At the height of his career, and toward the end of his marriage, Elliot discovered cocaine.



“It was love at first sniff,” he says. “My marriage was over within a month.”



It was the mid-1980s, says Elliot. Boy George was topping the charts, and coke was the drug du jour. Using cocaine to bolster his sexual confidence, Elliot entangling himself in a web of self-destructive partying and sexual adventure.



“My career kept going up and I kept going down. The ratings [for my show on CFRA and later on CFGO] got higher and my problems got much worse. I was literally out of my mind and everybody around me knew it.”



The party lasted until ’87, when CFGO’s new general manager fired Elliot, and asked him to go into drug rehabilitation.



“She took a look at me and said, ‘This guy’s sick. If we don’t get him out of here he’s going to die.'”



Weighing in at 150 pounds, the 6’4” Elliot, had three different sexually transmitted diseases and was suffering from jaundice. “It was a mess. I had all kinds of shit wrong with me.”



Elliot checked into a six-month treatment program. While he credits this move with saving his life, he wasn’t able to resolve the sexual identity problems at the time: There was a second marriage (to a lesbian). And a cocaine relapse in 1994.



“It was always lifelong struggle to settle the question in my head of who I was. I mean, am I a straight guy, am I a bi guy? I was a very confused man and I had no idea what I was, up until that point.”



After the relapse in 1994, Elliot finally came clean about his sexuality. He decided once and for all that he was gay.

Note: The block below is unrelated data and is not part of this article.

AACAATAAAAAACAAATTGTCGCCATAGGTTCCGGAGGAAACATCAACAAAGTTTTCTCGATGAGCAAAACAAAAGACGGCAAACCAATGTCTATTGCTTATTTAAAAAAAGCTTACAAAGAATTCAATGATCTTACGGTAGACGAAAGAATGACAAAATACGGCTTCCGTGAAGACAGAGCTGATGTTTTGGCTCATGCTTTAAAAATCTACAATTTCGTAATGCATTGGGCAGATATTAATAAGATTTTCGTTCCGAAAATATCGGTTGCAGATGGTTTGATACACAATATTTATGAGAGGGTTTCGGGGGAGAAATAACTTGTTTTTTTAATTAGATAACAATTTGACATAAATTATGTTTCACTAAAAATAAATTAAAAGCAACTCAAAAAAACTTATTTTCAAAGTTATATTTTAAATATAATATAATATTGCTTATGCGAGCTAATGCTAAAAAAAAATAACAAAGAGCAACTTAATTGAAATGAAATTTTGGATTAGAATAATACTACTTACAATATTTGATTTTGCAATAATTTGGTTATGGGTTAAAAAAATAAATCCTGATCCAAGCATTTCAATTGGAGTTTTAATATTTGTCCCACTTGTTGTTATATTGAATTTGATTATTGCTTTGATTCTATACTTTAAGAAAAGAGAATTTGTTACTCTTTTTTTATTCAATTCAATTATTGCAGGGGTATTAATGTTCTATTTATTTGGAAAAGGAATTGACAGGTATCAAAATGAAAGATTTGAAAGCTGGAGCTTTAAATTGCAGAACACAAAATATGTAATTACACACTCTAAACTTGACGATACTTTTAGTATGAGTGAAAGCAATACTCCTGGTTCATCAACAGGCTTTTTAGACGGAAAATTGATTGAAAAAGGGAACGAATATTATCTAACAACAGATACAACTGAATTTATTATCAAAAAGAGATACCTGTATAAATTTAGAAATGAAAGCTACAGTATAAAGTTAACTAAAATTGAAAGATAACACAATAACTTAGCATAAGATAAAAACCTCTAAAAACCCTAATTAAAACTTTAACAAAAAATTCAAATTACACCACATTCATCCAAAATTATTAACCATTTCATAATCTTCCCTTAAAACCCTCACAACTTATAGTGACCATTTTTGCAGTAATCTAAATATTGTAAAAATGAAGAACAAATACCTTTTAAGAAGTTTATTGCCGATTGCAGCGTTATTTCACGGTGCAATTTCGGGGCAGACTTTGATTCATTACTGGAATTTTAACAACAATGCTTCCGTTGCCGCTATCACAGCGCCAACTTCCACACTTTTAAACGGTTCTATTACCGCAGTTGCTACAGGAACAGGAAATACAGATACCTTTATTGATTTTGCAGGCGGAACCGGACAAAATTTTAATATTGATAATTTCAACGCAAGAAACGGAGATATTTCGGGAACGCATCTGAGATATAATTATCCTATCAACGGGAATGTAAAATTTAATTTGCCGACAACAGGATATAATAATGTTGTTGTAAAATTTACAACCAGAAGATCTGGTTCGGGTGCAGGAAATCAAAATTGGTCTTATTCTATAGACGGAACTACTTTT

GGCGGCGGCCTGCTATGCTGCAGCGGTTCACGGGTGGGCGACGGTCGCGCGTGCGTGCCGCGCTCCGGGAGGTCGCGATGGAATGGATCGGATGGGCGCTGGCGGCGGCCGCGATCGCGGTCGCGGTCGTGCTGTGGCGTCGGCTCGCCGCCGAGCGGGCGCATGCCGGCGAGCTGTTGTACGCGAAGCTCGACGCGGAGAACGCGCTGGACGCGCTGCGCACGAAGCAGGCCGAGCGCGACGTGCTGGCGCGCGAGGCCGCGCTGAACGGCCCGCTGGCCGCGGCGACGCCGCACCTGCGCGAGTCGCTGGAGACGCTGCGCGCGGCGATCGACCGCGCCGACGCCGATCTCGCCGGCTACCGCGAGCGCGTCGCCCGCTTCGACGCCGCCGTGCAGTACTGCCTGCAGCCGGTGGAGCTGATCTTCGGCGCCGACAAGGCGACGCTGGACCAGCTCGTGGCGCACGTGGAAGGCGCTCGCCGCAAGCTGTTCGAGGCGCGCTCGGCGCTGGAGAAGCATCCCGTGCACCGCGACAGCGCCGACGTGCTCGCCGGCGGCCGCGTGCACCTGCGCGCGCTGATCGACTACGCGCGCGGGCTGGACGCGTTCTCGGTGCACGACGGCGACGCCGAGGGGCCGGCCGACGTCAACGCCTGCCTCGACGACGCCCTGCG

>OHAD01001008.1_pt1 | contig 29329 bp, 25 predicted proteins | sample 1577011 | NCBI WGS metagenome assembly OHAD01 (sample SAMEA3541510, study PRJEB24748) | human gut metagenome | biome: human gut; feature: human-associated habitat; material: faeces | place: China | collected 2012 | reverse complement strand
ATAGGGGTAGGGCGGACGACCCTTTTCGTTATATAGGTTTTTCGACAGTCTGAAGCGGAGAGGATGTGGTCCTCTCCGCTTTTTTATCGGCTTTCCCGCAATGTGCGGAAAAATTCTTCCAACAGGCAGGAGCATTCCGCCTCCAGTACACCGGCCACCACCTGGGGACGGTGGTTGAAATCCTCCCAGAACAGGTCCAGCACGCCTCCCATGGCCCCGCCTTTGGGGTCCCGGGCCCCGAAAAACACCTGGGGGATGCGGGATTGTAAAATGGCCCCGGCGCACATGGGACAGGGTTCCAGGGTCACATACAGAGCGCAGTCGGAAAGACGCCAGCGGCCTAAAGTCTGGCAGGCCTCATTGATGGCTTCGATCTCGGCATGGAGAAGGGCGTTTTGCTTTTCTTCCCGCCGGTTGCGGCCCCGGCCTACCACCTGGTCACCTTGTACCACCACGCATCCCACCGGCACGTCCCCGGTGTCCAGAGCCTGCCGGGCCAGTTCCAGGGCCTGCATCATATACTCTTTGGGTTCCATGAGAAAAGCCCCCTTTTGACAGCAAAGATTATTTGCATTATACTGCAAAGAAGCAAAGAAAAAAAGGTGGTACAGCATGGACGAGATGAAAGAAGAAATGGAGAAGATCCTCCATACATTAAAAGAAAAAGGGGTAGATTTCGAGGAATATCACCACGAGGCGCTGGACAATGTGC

Today Elliot says he’s been sober for 10 years. And he has taken his experiences and his sexuality back to the airwaves. After a career of hiding behind on-air euphemisms, last year Elliot became CFRB’s first openly gay radio personality.



“If you ever listen to my show, I take flack,” says Elliot of his phone-in show People Helping People. “I get the homophobes calling me left, right and centre. Last year during the gay marriage debate I felt like a punching bag after every show. I just had this venom coming out of the phone. It was like dunk the faggot every night.”



But now he’s stabilized his own life. He’s got a boyfriend, a fish tank and four kids. He says he’s finally ready to stand up for who he is and give back to the community; as a gay role model on the radio and as counsellor at the 519 Community Centre (519 Church St).



“I always felt bad when I walked away from the gay movement back in the ’70s. I’m glad that I’m able to give back now.”



And many of the people he helps, he says, are just like him.



“Probably the largest number of people I see [at The 519] are middle-aged men like myself, just barely coming to terms with being gay after coming out of bad marriages. I’ve lost count of how many I’ve seen,” says Elliot.



“They are coming to terms with something that is very difficult for them because when we think of gay we think young and cute, but you and I both know that’s only a phase. There’s also old and gay.”